Why the National Science Foundation (NSF) chose Scopus data for the Science & Engineering Indicators report
Every 2 years, the National Science Foundation (NSF) releases its Science & Engineering Indicators report, widely acknowledged as the definitive source of information on US research trends. This report is mandated by the US Congress and although it is policy neutral and does not make recommendations, the information and trends revealed help guide policy makers and influence strategic planning and benchmarking for universities and state governments.
This year the NSF chose a new data provider for the report, Scopus. Why Scopus? The answer can be found in the report itself, “[a]lthough the United States has dominated S&E [Science & Engineering] publication activity for decades, it has long been hypothesized that…the developing world would…eventually reach parity with the United States (Price 1963). Tracking this growth accurately requires broad global coverage of S&E publications.” Scopus meets that need for broader global coverage, and with high quality bibliometric data. Through using Scopus as a data provider, the NSF was able to include nearly 17,000 journals in their analysis, an increase of almost 12,000 journals from the 2014 report (which included 5,087 journals). As stated in Nature by NSF senior analyst Carol Robbins, the changes revealed by Scopus data “show us a slightly more nuanced view of the world. We see more-rapid growth in China and India in publications.”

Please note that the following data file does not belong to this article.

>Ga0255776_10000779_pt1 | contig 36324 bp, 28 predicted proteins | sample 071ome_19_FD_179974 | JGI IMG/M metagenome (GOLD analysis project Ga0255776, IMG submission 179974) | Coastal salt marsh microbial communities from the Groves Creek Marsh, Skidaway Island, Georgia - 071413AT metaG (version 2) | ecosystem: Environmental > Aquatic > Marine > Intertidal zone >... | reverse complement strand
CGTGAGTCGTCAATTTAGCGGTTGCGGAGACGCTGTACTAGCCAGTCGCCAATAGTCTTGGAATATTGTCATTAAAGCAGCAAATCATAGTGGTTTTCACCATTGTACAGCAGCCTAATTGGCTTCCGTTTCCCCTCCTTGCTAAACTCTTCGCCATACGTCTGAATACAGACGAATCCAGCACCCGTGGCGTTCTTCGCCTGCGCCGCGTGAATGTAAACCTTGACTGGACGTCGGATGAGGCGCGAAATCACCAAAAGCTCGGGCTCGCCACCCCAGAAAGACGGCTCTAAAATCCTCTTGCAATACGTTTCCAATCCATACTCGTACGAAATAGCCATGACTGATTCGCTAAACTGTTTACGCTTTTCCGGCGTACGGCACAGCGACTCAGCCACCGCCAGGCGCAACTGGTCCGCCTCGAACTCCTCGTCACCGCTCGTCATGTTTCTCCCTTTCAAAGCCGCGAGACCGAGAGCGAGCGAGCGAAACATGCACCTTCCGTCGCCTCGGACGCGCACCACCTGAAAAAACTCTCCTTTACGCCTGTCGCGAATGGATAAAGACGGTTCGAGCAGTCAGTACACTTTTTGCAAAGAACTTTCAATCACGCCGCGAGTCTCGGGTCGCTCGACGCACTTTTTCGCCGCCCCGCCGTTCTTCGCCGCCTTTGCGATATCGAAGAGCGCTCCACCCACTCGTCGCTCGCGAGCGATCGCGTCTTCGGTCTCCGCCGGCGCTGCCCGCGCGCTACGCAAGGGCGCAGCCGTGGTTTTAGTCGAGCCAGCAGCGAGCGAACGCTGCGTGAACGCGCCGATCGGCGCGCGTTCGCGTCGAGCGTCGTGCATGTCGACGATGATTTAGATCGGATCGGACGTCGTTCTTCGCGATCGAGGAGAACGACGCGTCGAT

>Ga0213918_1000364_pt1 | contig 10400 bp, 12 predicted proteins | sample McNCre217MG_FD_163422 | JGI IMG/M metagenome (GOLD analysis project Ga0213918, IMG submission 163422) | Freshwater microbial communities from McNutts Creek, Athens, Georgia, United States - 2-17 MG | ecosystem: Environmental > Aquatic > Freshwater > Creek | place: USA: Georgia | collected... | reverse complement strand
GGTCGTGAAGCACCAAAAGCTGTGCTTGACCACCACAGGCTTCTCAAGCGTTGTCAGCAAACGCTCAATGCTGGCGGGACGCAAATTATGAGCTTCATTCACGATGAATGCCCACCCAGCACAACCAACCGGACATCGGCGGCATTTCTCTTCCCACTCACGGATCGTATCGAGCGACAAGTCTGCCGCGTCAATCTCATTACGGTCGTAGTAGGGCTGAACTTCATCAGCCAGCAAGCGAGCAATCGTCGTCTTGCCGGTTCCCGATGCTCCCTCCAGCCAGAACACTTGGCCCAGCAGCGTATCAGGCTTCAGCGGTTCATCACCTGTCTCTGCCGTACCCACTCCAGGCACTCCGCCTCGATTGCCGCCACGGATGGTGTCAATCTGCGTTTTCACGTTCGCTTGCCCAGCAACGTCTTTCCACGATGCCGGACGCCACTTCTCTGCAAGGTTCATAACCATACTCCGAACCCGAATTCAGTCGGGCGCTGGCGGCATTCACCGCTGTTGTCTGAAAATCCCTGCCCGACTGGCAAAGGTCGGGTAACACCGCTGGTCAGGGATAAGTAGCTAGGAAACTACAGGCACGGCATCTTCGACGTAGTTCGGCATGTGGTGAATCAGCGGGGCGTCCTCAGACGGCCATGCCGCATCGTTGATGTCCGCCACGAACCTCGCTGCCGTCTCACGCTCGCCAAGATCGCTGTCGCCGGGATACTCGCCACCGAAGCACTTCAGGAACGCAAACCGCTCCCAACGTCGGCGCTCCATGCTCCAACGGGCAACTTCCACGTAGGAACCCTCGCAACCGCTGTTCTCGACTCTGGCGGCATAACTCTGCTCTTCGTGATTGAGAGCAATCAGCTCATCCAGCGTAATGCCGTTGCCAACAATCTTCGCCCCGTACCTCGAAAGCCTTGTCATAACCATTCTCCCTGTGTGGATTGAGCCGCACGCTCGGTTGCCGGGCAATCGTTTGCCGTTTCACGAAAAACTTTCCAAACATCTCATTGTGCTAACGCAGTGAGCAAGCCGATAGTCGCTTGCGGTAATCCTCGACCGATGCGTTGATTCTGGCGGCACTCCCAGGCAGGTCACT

The inclusion of data from books and conference proceedings, source types not previously included in the analysis, also made the report much broader.
The NSF’s choice of Scopus as their data provider is another testament to the progress Scopus has made in expanding its content while still maintaining quality. Along with the NSF, additional organizations continue to choose Scopus data to underpin their rankings and reports, including: Times Higher Education (THE), US News & World report (Arab Region Ranking), QS Quacquarelli Symonds, Maclean’s Magazine, and the 2015 and 2016 ‘Best Chinese University Ranking’ reports by ShanghaiRanking Consultancy (SRC). Scopus data is also used by Elsevier Research Intelligence to build specialized reports and assessments commissioned by institutions, funders and policy-makers worldwide, in addition to powering SciVal.
To learn more about the findings in the NSF’s Science and Engineering Indicators 2016, read “Tracking progress in US science and engineering” published in Elsevier Connect by Dr. Brad Fenwick, Senior VP of Global Strategic Alliances at Elsevier.